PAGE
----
Suppose for simplicity that the BLR clouds are all in a circular Keplerian orbit of radius r around the central black-hole/accretion-disk structure. At any given delay τ we observe the response of all points on a surface of constant delay, or "isodelay surface," which must be a paraboloid of revolution around the line of sight. This is illustrated in Fig. 2 which shows that, compared to the signal from the central source, the signal from anywhere else on the ring is delayed by light-travel time effects.
Figure 2. For illustrative purposes, BLR clouds are supposed to be on circular Keplerian orbits of radius r and the continuum source is a point at the center of the ring. Following a continuum outburst, at any given time the observer far to the left sees the response of clouds along a surface of constant time delay, or isodelay surface. Here we show five isodelay surfaces, each one labeled with the time delay (in units of the shell radius r) we would observe relative to the continuum source. Points along the line of sight to the observer are seen to respond with zero time delay. The farthest point on the shell responds with a time delay 2r / c.
In the upper panel of Fig. 3, we define a system of polar coordinates measured from our line of sight to the continuum source. For clouds at position (r, θ), we see that the observer detects a time delay
Thus, at any time delay τ relative to the detection of the outburst, the distant observer sees the response of all gas clouds that intersect with the isodelay surface defined by (4).
3.3. Velocity-Delay Maps
We are now prepared to construct a simple velocity-delay map from first principles. We adopt as a toy model the edge-on (inclination i = 90°) ring system shown in the upper panel of Fig. 3 and consider now how the points on the ring translate from (r, θ) measured in configuration space to (V, τ) measured in velocity-delay space. This is illustrated in the lower panel of Fig. 3, where we have identified two of the emission-line clouds that lie on a particular isodelay surface. These points obviously project to τ = (1 + cos θ) r / c and LOS velocities V = Vorb sin θ, where Vorb is the circular orbit speed. It is thus easy to see that an edge-on ring in configuration space projects to an ellipse in velocity-delay space, with semi-axes Vorb and r / c. It is also trivial to see that decreasing the inclination of the ring from 90° will decrease both axes by a factor of sin i; as i approaches 0, the velocity-delay ellipse contracts towards a single point at V = 0 (since the orbital motion is now in the plane of the sky) and τ = r / c (since all points on the ring are now equidistant from the observer).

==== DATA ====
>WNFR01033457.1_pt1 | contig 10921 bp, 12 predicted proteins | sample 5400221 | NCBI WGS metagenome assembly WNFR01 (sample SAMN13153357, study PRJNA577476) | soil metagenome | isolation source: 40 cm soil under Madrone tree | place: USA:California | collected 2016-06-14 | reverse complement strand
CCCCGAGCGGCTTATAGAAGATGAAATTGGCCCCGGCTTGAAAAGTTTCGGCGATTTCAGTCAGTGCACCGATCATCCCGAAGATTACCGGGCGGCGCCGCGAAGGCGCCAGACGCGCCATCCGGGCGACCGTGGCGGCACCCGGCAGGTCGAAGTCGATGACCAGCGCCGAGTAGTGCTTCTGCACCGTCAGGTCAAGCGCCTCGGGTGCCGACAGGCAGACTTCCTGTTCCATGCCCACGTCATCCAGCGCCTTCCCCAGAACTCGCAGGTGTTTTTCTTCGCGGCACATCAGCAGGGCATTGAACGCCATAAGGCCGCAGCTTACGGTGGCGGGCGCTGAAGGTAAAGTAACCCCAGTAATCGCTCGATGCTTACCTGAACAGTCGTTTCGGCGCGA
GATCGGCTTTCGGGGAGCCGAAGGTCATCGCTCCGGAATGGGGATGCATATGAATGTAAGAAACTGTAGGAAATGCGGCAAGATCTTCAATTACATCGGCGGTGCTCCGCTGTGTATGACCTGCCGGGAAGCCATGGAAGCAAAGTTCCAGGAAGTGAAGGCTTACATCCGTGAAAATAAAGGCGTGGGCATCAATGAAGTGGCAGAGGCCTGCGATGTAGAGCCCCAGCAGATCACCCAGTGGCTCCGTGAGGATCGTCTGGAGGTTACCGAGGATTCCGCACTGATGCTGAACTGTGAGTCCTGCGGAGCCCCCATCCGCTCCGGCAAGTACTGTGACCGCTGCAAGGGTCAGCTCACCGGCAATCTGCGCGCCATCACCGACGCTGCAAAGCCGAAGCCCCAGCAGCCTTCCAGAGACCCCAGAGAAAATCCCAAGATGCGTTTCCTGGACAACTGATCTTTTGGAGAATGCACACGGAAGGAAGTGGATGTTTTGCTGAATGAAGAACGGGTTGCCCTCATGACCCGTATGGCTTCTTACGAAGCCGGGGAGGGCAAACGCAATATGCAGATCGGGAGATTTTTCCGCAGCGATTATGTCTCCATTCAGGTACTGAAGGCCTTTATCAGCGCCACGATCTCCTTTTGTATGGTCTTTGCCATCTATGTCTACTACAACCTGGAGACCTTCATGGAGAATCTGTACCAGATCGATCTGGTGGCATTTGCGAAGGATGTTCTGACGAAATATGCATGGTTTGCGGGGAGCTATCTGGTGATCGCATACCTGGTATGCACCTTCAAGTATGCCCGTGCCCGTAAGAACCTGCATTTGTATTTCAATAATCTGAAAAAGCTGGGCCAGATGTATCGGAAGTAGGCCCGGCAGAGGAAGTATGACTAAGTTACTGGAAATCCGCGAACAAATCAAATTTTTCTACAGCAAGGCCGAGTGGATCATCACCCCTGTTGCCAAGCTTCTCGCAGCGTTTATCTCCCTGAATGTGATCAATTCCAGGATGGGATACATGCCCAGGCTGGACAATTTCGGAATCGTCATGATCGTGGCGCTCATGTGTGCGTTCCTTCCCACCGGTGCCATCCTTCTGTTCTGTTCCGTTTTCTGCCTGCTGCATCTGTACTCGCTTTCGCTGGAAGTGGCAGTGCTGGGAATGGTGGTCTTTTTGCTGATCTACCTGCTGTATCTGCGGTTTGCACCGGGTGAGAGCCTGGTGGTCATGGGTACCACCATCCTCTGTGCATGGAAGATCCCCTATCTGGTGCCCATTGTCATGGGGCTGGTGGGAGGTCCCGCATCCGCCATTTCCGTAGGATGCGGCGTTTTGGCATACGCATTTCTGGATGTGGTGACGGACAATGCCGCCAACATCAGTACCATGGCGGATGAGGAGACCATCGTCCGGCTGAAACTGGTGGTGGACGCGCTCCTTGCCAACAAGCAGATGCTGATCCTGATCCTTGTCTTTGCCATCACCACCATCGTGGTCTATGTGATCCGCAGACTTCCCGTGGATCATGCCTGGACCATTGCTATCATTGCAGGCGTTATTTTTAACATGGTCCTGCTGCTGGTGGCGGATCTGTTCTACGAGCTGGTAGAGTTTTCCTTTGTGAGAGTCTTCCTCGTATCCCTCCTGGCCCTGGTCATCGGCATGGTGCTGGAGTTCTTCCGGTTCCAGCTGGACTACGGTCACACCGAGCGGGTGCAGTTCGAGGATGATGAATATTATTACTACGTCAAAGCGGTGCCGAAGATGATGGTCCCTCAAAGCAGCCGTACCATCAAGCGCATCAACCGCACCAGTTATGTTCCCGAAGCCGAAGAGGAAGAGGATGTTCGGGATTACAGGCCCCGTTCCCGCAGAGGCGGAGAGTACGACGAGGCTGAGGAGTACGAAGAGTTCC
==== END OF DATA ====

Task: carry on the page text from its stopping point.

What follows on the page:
Figure 3. The upper diagram shows a ring-like BLR with the observer to the left. The upper diagram shows a ring (or cross-section of a thin shell) that contains line- emitting clouds, as in Fig. 2. An isodelay surface for an arbitrary time is given; the intersection of this surface and the ring shows the clouds that are observed to be responding at this particular time. The dotted line shows the additional light-travel time, relative to light from the continuum source, that signals reprocessed by the cloud into emission-line photons will incur (4). In the lower diagram, we project the ring of clouds onto the LOS velocity/time-delay (V, τ) plane, assuming that the emission-line clouds in the upper diagram are orbiting in a clockwise direction (so that the cloud upper part of the orbit in the upper diagram is blueshifted and is represented on the left side of the lower diagram).
Once we have a velocity-delay map for a ring at arbitrary inclination, it is simple to take the next step to a Keplerian disk, which is essentially a sequence of rings with orbital velocities decreasing like Vorb ∝ r-1/2. Such a sequence of rings is shown in Fig. 4.
Figure 4. Same information as in Fig. 3, except that here, the response is given for a multiple-ring system for clouds in circular Keplerian orbits. Each orbit projects to an ellipse in velocity–delay space. Larger orbits project to larger ranges in time delay (2r / c) and smaller LOS velocities (V ∝ r-1/2).
Generalization to a disk (a series of rings), a thin shell (a series of rings of fixed r and varying i), or a thick shell (a series of thin shells of varying r) is trivial because of the linear nature of (3). All simple geometries dominated by Keplerian motion will show in the velocity-delay map the same characteristic "taper" with increasing time delay as seen in Fig. 4.
The ultimate goal of reverberation mapping is to recover the velocity-delay map from the observations. Unfortunately, in no case to date has this been possible, though in fairness it must be noted that recovery of a velocity-delay map has not been the principal goal of any experiment that has been carried out as designed; virtually all previous reverberation mapping programs have been designed to measure only the mean response time of emission lines to continuum variations. Even this comparatively modest goal has led to a number of important results, as described below.